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History of Indian Dance
by K. L. Kamat
History of Indian Dance
The dance heritage of India is at least 5000 years old. A dancing girl figurine was found in the ruins of Mohenjodaro and is dated approximately 2nd Century B.C. Many group dancing sequences are depicted in exquisite rock paintings of Bhimbetaka caves of Madhya Pradesh. The apsaras (Celestials) dancers are carved at the gateways of Sanchi. The wall paintings of Ajanta and Ellora, the sculptures of Khajuraho, the temple walls of Hoysala dynasty, stand ample evidence for popularity of Indian dances from ancient times.
Through the centuries the dances have been used as a vehicle of worship and expression of emotions in India. The temple dancers (Devadasis) have led a very austere lives in order to perform sacred dances to please Gods and Goddesses. The Devadasi system is still prevalent in some states of India. In Karnataka they are dedicated to the Goddess Yellamma of Savadatti. In Orissa, they are appointed to perform various activities of the temple.
The Portuguese traveler, Domingo Paes visited the Vijayanagar kingdom in 1520-22 A.D. and has left behind a vivid description of the dancers he saw in the kingdom. His original chronicles have been preserved in the Bibliotheque nationale de France, in Paris. He visited special dancing halls where young female dancers were given intensive training. The walls were decorated with paintings depicting various dancing poses which helped the dancers to correct their steps. The king, Krishna Devaraya himself took very keen interest in their dance education and periodically visited these halls. During the Navaratri festival celebrations the dance performances were given great importance. The dancers were adorned with innumerable ornaments, made out of gold, pearls, and diamonds. "At times the jewelry they wore use to be so heavy that the dancers were supported by the other women who accompany them".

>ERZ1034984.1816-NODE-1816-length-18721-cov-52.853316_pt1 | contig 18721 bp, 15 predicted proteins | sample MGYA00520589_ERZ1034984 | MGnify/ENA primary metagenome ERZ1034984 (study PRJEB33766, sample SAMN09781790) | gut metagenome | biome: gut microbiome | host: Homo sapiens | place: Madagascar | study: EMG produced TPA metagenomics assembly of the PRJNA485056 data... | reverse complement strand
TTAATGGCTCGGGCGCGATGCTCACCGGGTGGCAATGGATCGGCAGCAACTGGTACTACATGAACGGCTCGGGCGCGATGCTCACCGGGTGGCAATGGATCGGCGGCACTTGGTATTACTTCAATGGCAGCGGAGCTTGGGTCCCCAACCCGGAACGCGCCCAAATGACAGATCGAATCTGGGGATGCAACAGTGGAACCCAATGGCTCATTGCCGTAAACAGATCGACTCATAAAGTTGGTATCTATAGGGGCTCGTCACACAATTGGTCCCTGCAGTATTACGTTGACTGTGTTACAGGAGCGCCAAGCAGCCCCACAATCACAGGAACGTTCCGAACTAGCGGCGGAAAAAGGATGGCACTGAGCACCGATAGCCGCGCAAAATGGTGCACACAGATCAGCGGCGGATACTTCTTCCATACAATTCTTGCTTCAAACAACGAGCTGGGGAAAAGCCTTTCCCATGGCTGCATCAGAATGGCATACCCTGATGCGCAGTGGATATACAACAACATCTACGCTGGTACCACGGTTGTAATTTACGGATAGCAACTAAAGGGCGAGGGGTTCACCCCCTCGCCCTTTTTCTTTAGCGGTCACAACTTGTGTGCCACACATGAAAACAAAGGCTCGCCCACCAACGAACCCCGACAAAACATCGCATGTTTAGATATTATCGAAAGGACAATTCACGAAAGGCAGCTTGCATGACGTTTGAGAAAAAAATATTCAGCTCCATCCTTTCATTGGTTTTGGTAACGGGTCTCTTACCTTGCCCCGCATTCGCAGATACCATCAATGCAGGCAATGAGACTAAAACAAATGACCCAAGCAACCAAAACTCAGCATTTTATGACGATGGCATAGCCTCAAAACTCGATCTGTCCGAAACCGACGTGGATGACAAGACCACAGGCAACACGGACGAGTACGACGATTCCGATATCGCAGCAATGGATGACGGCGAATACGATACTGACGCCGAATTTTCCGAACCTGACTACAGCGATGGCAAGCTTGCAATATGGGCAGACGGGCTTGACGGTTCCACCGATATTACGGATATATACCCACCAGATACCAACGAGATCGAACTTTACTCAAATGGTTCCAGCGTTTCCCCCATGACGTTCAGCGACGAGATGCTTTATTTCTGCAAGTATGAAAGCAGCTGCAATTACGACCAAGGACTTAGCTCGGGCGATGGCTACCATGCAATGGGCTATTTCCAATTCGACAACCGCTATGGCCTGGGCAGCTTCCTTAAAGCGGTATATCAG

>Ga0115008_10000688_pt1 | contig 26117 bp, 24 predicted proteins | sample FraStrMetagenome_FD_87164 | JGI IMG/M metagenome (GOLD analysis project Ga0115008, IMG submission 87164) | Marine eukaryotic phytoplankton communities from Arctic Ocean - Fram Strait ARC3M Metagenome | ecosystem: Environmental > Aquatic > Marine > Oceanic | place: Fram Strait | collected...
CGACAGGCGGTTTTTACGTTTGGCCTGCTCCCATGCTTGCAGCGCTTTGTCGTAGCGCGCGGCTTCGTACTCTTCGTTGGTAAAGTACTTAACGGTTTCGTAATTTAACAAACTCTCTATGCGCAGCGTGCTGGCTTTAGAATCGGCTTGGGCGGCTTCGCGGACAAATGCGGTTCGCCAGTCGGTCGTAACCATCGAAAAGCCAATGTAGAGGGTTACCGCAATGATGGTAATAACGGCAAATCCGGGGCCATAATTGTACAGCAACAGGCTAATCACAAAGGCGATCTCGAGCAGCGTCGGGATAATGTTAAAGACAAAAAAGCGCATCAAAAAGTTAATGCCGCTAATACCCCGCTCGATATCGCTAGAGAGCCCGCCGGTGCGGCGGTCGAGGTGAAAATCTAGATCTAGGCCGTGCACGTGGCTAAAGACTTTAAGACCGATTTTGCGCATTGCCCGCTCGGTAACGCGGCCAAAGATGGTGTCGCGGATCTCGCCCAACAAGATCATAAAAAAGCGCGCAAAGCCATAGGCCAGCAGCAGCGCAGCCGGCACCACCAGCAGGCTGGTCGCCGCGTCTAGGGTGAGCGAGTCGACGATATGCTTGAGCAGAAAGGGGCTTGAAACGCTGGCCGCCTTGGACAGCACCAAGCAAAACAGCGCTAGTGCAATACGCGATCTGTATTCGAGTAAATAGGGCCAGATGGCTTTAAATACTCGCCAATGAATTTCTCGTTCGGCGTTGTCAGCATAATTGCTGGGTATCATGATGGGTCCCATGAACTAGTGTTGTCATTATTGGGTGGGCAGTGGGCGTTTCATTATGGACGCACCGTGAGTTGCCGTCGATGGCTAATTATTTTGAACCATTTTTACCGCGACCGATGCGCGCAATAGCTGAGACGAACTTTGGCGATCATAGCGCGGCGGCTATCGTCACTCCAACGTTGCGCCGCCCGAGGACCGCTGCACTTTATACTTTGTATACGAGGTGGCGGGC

Dance in Indian Society
Nataraja, the dancing Lord Shiva, is the supreme manifestation of Indian dance. The moon which he adorns in his head is the symbol complete control of senses. The serpents wound around his body is the proof of his complete control over vital life forces. His foot raised high over the wicked demon, a symbol of triumph over the ego.
The Indian dances have sprung from the religious urges of her people. Its thematic contents are based on the rich mythological lore of the country. The dance technique is based on a few ancient treatises, like the Natya Shastra of sage Bharata, which were written nearly two millennia ago. The Indian dances consists of three distinct types. "Nritta" is pure and simple dance with movements of body and limbs. "Nritya" is linked with facial expressions, hand gestures and symbolic body poses. "Natya" has the elements of a drama which is introduced through the use of spoken world. All the types involve the use of "mudras", which are well developed types of gestures during the dance. The dancers use their entire body to communicate with the audience.
The major Indian classical dances are: Bharata Natyam, Kathakali, Kathak and Manipuri, Kuchipudi, Odissi and Mohini Attam. In addition, there are innumerable folk and tribal dances spread all over the country.
|Kamat's Potpourri Timeless Theater Dances of India|
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